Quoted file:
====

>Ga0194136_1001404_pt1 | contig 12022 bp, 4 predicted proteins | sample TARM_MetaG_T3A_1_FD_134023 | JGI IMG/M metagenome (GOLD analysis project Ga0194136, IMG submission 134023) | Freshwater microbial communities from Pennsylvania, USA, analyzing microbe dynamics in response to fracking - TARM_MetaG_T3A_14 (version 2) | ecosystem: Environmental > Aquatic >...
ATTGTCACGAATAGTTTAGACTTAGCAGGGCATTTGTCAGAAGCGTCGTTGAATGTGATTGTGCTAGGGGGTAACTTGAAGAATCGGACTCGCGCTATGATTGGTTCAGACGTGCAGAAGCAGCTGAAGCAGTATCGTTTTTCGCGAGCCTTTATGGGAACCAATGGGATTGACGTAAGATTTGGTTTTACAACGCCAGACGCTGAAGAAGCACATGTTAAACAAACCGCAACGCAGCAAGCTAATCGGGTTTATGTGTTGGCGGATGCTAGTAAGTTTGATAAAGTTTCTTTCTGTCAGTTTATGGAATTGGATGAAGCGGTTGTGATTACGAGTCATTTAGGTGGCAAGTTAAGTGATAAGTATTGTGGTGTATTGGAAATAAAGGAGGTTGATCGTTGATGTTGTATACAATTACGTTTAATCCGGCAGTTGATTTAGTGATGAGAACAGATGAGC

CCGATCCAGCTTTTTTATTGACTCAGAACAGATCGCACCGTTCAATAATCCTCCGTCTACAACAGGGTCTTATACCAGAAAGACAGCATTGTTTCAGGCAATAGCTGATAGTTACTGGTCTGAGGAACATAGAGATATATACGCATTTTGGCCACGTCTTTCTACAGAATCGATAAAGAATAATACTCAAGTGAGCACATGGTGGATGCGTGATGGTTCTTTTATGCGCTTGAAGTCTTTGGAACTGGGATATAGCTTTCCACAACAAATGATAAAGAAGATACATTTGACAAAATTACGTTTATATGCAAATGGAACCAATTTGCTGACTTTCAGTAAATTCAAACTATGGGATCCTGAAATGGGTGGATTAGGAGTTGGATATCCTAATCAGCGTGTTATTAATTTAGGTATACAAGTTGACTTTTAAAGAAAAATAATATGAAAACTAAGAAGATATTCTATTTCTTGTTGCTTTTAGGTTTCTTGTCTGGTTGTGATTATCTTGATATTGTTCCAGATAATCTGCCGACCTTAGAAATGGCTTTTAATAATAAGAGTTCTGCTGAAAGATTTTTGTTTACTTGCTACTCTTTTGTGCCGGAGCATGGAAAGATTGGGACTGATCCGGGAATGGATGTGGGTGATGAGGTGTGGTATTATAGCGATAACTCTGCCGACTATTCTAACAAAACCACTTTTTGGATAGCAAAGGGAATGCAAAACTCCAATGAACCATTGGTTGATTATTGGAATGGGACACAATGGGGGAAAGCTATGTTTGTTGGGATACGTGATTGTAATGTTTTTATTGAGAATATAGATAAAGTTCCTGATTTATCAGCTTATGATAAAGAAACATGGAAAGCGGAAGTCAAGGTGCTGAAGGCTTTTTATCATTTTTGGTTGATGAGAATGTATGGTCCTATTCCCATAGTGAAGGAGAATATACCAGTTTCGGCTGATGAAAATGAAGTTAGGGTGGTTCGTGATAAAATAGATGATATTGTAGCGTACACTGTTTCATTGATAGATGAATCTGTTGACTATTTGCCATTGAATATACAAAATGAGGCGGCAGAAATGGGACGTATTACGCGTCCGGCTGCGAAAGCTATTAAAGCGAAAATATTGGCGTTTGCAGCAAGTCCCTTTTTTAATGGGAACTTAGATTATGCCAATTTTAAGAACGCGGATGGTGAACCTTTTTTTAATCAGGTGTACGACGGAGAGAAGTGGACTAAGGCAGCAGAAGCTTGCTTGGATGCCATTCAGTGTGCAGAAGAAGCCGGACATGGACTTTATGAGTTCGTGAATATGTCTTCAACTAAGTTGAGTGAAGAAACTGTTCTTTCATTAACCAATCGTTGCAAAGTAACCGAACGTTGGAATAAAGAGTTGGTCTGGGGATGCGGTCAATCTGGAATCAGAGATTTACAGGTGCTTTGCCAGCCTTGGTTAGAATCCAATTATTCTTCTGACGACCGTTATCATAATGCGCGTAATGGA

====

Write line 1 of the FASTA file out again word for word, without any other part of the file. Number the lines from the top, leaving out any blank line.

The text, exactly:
>Ga0194136_1001404_pt1 | contig 12022 bp, 4 predicted proteins | sample TARM_MetaG_T3A_1_FD_134023 | JGI IMG/M metagenome (GOLD analysis project Ga0194136, IMG submission 134023) | Freshwater microbial communities from Pennsylvania, USA, analyzing microbe dynamics in response to fracking - TARM_MetaG_T3A_14 (version 2) | ecosystem: Environmental > Aquatic >...